There’s something about mushrooms and fungi that’s inherently creepy. They can grow just about anywhere, feed on anything, and wiggle their weird little mycelia into the cracks, corners, and crannies of any house, home, or body. It makes for very good horror. I’m excited to show you.
So, for some of these book the presence of fungi might not be apparently obvious (some of these entries could border on spoiler territory), but I need you to trust me that all of these books slide neatly into horror mycology, and simply knowing that will not spoil your enjoyment of the book. It might even, I’d argue, improve your wonder, horror, awe, and fascination.
Mexican Gothic combines glamorous 1950s Mexico and gothic haunted house horror as Noemí attempts to find the truth behind her cousin’s murder.
Sorrowland follows a young mother as she’s ostracised from her community and brings her children take solace in the woods… but the changes happening to her body are impossible to stop.
An alien entity spurs the establishment of a new utopia in The Seep, but when she tries to save a young man from the alien devotees she comes face to face with her own grief.
The Girl With All The Gifts
A zombie outbreak by way of fungi, The Girl With All The Gifts is a wrenching exploration of humanity after something mindless has had its way with it.
Published in the ‘60s, Hothouse is a classic piece of sci-fi climate-fiction that takes place millions of years in the future. As fungi flourishes on an increasingly unsurvivable planet, our main character Gren must dive deep into the forest in an attempt to save himself.
As Detective Finch attempts to uncover the grisly secret behind a pair of murders, the Eldrich panopticon keeps watch lest the two deaths unravel the very foundations of the city of Ambergris.
As citizens live in fear inside of a massive biodome, the world outside begins its terrifying creep into the centre of the town Rosewater, revealing a massive conspiracy tangled in its roots.
Another older book, The Woodwitch is a 1988 fungal horror that takes tropes of toxic masculinity very literally, pushing the main character to a grisly and stomach-churning conclusion.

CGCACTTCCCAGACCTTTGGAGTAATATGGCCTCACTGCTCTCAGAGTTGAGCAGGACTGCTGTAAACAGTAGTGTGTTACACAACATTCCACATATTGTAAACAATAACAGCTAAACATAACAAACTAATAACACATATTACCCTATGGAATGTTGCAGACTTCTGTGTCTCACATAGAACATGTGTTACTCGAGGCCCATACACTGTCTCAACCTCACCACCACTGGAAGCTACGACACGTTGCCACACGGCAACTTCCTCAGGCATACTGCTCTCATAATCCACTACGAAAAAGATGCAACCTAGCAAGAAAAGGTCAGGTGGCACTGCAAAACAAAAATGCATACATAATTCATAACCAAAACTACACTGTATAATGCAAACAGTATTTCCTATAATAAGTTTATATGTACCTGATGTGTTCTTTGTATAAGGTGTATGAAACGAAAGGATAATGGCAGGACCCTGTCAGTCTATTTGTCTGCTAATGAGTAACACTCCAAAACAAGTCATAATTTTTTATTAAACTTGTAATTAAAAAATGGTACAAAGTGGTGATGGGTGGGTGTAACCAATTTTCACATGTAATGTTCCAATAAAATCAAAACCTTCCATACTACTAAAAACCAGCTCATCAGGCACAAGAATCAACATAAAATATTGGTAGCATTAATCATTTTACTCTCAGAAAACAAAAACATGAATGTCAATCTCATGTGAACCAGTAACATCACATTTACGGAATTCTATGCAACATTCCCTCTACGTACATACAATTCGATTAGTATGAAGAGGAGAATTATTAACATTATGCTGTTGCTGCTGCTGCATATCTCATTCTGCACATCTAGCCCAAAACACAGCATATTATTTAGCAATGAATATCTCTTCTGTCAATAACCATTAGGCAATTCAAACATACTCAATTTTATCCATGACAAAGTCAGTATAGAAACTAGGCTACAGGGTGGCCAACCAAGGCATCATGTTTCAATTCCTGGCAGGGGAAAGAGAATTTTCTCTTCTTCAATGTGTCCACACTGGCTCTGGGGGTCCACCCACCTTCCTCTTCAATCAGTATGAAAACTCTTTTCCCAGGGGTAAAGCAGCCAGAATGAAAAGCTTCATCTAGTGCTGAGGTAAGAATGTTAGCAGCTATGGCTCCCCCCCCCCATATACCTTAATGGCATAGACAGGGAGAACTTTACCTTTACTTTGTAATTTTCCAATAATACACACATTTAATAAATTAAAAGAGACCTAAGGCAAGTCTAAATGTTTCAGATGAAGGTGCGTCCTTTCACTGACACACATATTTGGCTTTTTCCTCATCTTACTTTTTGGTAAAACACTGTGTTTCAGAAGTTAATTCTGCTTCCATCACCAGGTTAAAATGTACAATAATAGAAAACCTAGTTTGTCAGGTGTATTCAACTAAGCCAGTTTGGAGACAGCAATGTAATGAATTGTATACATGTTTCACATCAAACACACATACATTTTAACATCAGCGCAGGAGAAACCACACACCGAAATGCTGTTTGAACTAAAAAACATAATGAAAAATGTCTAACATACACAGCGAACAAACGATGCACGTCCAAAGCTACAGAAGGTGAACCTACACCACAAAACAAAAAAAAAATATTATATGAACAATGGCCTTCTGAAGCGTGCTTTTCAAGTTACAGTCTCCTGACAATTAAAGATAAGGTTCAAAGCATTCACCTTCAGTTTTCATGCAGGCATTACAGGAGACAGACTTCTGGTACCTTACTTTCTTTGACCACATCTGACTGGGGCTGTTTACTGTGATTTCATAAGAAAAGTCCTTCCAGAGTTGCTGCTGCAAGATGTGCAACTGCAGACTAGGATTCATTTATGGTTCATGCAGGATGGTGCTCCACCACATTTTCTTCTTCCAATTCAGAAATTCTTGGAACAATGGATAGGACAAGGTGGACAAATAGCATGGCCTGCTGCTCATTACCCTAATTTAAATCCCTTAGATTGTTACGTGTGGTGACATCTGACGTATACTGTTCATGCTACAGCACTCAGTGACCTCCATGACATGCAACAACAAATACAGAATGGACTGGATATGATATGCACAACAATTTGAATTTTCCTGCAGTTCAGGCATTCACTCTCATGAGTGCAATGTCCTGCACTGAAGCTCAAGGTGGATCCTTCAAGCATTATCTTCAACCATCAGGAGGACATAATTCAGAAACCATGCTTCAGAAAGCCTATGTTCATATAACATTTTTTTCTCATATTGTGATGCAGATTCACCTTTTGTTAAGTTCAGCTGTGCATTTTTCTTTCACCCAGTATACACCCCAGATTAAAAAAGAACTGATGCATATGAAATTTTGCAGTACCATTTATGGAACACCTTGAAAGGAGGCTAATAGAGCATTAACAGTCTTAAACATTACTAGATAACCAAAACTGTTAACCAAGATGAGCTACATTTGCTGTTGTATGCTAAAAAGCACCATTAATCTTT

Featuring a couple authors already noted here (Silvia Moreno-Garcia, Jeff VanderMeer), Fungi is a short story anthology that’s a must-read for anyone who wants to explore mycological body horror.
The Unfamiliar Garden
As a mycologist reels in the aftermath of the death of his family, he must learn as much about the debris left over by the killer comet as he can or risk a world-wide infection. The Unfamiliar Garden is the second book of Percy’s Comet Cycle.
As a group of infected sleepwalkers — called Wanderers — march toward an unknown location, an unknown calling, immune shepherds must protect them from an increasingly violent government. Read an except on Gizmodo here.
In The Beauty, as men gather ‘round a campfire to hear about the lost generation of women, a young boy ventures into the forest, finding strange fungi growing from the cemetery where the women are buried.
What Moves the Dead
A grisly, queer retelling of Poe’s short story, The Fall of the House of Usher, What Moves the Dead is a haunting exploration of grief and decay. I read this book a few weeks ago and devoured it in just a day or two. It’s disgustingly wonderful, genuinely creepy, and will raise the hairs on the back of your neck. I recommend it highly.